TiP Rating: 3/5 stars
Release date: 12/19/2009
Languages: English, Dutch, French, German, Italian, Polish, Russian, Spanish
Seller: Alexander Marktl at Sonico GmbH
Requirements: Compatible with iPhone and iPod touch, requires OS 3.0 or later.
Link to app (clicking launches iTunes)
App Store Description: A universal TRANSLATOR, for your iPhone.
Summary: The aptly dubbed iTranslate is an easy-to-use translation app that offers 50+ languages, as well as “text-to-speech” for a few chosen languages in a large selection of different voices/accents. Sounds great, but the app (which is powered by Google Translate) has issues with accuracy, which can hinder more than help when looking up phrases or sentences. It’s more useful for single words, but for that, stick to the free app, not the paid version.
Review: The aptly dubbed iTranslate is an app that translates between 52 different languages. Sixteen of those have a “text-to-speech” feature that offers 43 different voices, in case you fancy everything spoken to you in Queen’s English or an Australian accent. The set up is straightforward, and simple to use. After choosing the languages you want to translate to and from, you tap the top box, and type in the sentence you want to translate. Now, unless you already have a good grasp on the Catalan language, you probably need to know how to pronounce the sentence, and that’s where the “text-to-speech” comes in.
In Catalan you have the choice of either “Jordi,” the fictional male Catalan speaking computer, or “Montserrat.” Here’s the catch: if you want to download any of the “text-to-speech” voices, you have to pay $1.99 per voice. Now, just suppose you wanted one for every language that they’re available for – this would cost you a quite pricey $31.84.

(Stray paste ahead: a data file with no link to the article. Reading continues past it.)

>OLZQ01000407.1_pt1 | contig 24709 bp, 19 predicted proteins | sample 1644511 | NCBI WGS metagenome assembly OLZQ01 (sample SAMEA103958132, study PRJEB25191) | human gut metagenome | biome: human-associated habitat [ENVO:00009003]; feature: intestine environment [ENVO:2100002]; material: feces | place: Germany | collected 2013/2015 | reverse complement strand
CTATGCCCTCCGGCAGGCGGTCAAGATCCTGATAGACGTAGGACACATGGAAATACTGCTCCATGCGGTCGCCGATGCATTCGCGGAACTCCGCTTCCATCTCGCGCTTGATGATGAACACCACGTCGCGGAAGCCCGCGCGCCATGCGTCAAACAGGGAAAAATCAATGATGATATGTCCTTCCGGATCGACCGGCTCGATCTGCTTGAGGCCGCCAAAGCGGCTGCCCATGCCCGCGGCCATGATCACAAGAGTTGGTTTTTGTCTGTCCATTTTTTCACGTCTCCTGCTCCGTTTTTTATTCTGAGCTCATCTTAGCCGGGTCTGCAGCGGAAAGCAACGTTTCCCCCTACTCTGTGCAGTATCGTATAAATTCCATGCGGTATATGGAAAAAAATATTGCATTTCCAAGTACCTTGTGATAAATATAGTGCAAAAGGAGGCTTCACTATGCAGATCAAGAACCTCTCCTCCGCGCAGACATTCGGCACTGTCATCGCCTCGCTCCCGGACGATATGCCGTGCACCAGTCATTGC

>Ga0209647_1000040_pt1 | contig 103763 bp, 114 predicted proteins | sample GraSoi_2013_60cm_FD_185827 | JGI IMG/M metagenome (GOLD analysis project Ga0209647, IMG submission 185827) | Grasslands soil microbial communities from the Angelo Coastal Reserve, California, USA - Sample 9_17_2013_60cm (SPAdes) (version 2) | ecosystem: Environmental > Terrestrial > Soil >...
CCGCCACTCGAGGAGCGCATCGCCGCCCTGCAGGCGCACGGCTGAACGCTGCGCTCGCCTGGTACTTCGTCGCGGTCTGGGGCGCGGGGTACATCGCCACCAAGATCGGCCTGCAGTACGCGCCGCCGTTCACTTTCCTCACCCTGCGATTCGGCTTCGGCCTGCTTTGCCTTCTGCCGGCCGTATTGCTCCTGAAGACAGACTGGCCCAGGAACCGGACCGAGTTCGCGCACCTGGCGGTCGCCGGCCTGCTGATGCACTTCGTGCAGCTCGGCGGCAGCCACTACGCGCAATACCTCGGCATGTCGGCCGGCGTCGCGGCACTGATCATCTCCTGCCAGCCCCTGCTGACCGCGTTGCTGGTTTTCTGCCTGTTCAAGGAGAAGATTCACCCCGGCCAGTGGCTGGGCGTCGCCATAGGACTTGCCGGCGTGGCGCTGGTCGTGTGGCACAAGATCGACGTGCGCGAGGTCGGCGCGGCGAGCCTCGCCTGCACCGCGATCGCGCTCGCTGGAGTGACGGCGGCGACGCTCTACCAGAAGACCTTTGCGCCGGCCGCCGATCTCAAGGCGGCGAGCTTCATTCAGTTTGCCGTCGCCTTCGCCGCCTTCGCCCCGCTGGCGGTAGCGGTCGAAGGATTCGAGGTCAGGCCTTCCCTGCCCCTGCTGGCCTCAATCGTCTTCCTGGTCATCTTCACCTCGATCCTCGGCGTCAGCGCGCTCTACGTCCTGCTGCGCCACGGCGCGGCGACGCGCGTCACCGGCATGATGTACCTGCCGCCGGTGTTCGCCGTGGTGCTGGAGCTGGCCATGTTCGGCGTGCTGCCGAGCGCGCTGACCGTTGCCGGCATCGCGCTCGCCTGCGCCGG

One good thing about this app is the options available in it’s settings, none of which are complicated. To access the settings, you simply press the ‘i’ symbol at the bottom right of the window. From the menu, you can manage your languages, selecting or de-selecting as many of the 53 languages as you wish. You can change the Font size, (useful for those with weaker vision), and you can switch ‘Auto Correction’ and ‘Auto Capitalization’ on or off. There’s even the option to email feedback straight from the app menu.
While testing this app I couldn’t help but notice the ‘Powered by Google’ tag at the bottom of the window, so obviously I had to go to the Google Translate webpage to test the same sentences. I wasn’t that surprised to discover all the results were exactly the same. Bilingual users have likely, at some point, tested Google’s accuracy, and discovered it has varying degrees. I happen to be able to speak the little-known Welsh language, and unfortunately iTranslate’s results for my sentences were wrong or not accurate at least 50% of the time. It seems to me often that it makes the error of just checking each individual word in some online dictionary, and then just strings them together in a nonsensical sentence.
With its unreliability in some languages and sentences, iTranslate did have the tendency to hinder rather than help. But it does seem to best serve when the user only needs to check a single word. So while it’s useful overall, I do find it to be a very average app.
In addition to the free app, there’s also an ‘iTranslate Plus’ for $1.99. The paid version is ad-free, has the auto landscape view (when you turn your phone sideways), and gives you the option to add favorites. Personally I feel these don’t warrant paying for, but it is only two dollars, which is the line of thought that the developer is probably relying on to get users to buy it. (I would’ve preferred a single free version, with the auto landscape keyboard and favorites, even if it meant seeing the ads, so they could make a few more cents.)
But if you need a translation app, give the free one a go and see what you think. At least with that version, there’s nothing to lose.
UPDATE: Version 3.2.2 has been released, which offers speed control for “text-to-speech,” a plus button for quick access to Mail, SMS or Copy/Paste, and a new “Send SMS” function. These seem like worthwhile extras, but the update still doesn’t seem to address the accuracy issue, which is the main point of the app.